The CloudViews 2011 date is approaching. We have exciting news: Dr. Paolo Romano, a senior researcher of the Distributed Systems Group of INESC-ID will be giving a talk about the Cloud-TM project and recent results about data replication strategies.
Prof. Kate Keahey, a thought leader in the Cloud, fellow at the Computation Institute at the University of Chicago and a scientist at Argonne National Laboratory Computation Institute., will be also with us on November 4th giving a tutorial on Nimbus and talking about the future of Cloud Computing.
The CDP (Carbon Disclosure Project) study entitled Cloud Computing – The IT Solution for the 21st Century refers that Cloud Computing is great for its environmental and financial benefits, predicting that companies using cloud computing can realise US$12.3bn in energy savings and 85.7m metric tonnes of CO2 savings, annually, by 2020.
Cloud Computing is here; there isn’t a doubt about it. It has hit us all fast. Consumers seem to love it, and business tends to love everything Consumers like. But, and there is always a but (in this case there are several, but let us focus on this one), what about the Internet? Is the Internet ready? Everything in Cloud Computing, normally, presupposes on-line connectivity. Even music now is streamed instead of simple played. Do we have the needed bandwidth for all that? Especially in mobile devices? There are already several news around the world about ISP (Internet Service Providers) limiting their bandwidth or the amount of downloaded data because of the enormous increase of use. And what happens if we lose connectivity?
I have been reading a lot about Microsoft finally hitting The Cloud with Office 365. Well, I couldn’t disagree more with that vision. I am not a Microsoft fan, but the true is that Microsoft as always been around. Maybe not in the most brilliant way, not always with integrated products or solution, sometimes with multiple ones addressing the same problem, but definitely with Cloud products (e.g. FolderShare, Mesh, Skydrive). Additionally, Microsoft has the needed expertise for a long time (the updates services?). The only difference is that now, they have decided to professionalize it. To, finally, build a business around it. Even the time for it, which many consider late when compared to other players, was, in my opinion, thoroughly choosed. Don’t forget that Microsoft in not only changing their business model, they are changing it for all their partner and, believe me, not all of them are adapting well to this new reality.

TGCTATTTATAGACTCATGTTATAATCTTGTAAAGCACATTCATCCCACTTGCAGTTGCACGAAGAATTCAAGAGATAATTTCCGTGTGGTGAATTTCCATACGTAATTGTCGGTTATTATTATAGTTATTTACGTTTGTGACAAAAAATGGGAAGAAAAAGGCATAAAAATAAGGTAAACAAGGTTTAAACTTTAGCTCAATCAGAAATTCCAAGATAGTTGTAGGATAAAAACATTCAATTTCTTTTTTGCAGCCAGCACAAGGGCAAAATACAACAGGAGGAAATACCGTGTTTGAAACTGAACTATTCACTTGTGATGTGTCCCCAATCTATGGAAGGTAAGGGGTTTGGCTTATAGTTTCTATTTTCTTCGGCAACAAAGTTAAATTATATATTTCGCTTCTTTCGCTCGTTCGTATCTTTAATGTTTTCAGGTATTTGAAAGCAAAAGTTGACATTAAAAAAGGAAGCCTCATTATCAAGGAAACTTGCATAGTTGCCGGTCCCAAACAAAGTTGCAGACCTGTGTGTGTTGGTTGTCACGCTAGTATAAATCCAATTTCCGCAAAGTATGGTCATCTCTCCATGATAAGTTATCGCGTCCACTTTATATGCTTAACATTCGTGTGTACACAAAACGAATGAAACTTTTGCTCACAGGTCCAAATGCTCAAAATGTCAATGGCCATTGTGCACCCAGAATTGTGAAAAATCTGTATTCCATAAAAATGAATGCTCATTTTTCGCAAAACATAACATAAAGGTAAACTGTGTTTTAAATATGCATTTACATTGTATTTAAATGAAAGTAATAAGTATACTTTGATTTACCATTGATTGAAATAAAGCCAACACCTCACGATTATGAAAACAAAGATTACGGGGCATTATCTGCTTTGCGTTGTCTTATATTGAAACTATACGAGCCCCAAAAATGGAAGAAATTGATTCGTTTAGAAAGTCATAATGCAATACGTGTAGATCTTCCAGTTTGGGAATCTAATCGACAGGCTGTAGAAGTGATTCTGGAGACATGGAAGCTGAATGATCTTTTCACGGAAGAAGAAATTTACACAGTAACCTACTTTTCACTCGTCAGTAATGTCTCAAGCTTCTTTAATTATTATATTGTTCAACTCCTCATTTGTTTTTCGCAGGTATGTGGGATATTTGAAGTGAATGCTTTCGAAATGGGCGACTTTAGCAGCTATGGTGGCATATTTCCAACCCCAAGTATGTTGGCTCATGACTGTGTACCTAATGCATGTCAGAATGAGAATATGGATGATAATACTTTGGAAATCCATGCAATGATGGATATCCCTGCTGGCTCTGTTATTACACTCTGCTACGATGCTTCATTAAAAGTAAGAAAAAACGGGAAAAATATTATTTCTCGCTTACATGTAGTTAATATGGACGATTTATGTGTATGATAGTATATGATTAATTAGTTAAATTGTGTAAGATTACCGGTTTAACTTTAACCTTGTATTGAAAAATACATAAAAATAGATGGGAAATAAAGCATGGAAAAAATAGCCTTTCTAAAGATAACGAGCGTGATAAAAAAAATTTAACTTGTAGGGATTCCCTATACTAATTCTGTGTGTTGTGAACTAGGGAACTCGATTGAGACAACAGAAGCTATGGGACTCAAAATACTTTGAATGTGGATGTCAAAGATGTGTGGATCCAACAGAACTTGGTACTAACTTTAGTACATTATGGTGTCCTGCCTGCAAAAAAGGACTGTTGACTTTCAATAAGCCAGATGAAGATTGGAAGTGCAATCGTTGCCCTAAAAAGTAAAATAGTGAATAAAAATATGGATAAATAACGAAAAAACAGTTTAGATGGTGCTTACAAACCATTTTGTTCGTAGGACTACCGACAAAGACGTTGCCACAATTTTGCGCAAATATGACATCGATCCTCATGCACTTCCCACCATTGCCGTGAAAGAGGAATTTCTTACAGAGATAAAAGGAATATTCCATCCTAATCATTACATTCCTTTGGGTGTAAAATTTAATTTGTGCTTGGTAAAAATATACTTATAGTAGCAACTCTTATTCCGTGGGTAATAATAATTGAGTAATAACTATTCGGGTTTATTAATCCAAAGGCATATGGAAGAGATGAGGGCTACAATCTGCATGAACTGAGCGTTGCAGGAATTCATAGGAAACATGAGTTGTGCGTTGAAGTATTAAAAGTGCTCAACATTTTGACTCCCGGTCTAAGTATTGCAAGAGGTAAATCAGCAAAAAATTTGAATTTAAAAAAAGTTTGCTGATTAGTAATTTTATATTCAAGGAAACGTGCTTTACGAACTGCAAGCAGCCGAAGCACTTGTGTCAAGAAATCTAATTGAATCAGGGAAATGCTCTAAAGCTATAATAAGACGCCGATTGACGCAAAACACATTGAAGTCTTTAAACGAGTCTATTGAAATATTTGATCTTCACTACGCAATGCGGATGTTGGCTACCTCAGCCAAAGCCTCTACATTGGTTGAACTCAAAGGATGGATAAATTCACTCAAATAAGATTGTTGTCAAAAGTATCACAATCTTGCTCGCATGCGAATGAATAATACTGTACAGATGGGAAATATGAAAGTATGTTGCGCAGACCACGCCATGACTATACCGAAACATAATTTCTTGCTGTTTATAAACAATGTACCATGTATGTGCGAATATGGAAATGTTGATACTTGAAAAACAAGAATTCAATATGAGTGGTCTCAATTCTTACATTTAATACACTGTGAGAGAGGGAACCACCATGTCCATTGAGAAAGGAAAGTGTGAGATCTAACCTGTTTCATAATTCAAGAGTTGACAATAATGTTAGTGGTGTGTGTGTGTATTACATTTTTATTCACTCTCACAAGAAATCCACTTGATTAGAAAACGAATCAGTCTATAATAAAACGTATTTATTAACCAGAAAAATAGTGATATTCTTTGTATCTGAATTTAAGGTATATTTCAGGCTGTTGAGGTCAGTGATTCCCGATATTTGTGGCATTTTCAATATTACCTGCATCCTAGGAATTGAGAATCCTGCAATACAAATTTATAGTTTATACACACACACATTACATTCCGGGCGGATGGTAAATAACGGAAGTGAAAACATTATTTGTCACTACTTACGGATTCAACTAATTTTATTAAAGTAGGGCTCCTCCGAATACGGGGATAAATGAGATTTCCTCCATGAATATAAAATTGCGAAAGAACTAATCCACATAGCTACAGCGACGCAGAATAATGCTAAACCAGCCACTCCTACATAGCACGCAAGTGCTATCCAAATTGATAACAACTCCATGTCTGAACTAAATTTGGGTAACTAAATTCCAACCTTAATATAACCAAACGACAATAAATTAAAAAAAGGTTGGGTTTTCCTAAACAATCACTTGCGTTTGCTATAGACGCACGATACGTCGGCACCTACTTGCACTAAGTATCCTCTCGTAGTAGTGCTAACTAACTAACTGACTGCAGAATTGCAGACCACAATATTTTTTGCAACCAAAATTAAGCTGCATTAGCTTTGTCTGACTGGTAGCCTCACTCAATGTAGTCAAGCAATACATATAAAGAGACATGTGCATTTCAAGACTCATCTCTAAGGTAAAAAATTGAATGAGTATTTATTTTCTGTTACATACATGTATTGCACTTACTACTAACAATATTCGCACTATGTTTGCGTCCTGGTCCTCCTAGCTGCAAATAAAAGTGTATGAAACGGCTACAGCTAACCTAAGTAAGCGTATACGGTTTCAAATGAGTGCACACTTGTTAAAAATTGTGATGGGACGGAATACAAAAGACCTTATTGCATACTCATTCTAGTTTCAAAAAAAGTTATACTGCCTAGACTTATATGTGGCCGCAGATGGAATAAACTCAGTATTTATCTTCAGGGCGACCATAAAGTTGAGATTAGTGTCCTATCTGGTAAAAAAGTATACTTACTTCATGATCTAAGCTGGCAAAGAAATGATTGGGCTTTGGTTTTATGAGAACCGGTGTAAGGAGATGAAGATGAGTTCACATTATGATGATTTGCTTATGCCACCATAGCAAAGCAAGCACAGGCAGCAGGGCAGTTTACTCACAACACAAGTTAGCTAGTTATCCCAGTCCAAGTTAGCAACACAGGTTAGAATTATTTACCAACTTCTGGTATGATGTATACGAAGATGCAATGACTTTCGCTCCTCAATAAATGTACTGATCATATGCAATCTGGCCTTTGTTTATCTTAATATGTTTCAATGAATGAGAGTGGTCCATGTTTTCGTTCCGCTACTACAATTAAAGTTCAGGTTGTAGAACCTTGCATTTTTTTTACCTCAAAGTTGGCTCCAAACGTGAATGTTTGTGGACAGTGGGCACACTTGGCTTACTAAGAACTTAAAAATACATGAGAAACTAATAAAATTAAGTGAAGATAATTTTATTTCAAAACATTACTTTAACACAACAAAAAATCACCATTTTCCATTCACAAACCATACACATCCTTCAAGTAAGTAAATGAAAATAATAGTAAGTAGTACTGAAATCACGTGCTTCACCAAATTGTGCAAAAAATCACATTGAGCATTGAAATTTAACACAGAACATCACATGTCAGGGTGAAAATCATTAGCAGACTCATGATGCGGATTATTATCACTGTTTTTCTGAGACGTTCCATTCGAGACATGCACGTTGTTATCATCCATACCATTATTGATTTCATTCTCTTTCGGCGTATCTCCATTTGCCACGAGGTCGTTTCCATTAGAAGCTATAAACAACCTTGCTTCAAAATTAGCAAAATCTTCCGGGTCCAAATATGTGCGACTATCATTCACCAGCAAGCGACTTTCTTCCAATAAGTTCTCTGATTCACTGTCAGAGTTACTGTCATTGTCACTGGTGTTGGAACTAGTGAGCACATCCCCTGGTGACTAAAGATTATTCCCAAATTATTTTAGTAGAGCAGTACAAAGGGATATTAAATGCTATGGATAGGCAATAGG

You may have already noticed in my previous posts that when talking about The Cloud I normally don’t use the “End User” branding. That’s because I don’t believe there are any in this new reality. In The Cloud world we only have Consumers. They can be individuals (developers, freelancers, lawyers, accountants, designers, architects, publishers, students, marketers, farmers, consultants, authors, filmmakers), institutions (charities, non-profits, universities), companies (manufacturers, retailers, restaurants, gymnasiums, airlines) or even the government, basically it can be everyone everywhere. No one that, realistically, wants to be a Cloud player can deliver “products” or “solutions” having in mind the traditional “End User”. No one knows who his next client is going to be, who’s going to like that particular product and use it, who doesn’t likes it, but also uses it and who’s not going to use it at all. Once again there is the need to be open minded, to drive business having anyone in the world as a possible client, to have Consumers in the equation and “End Users” out it.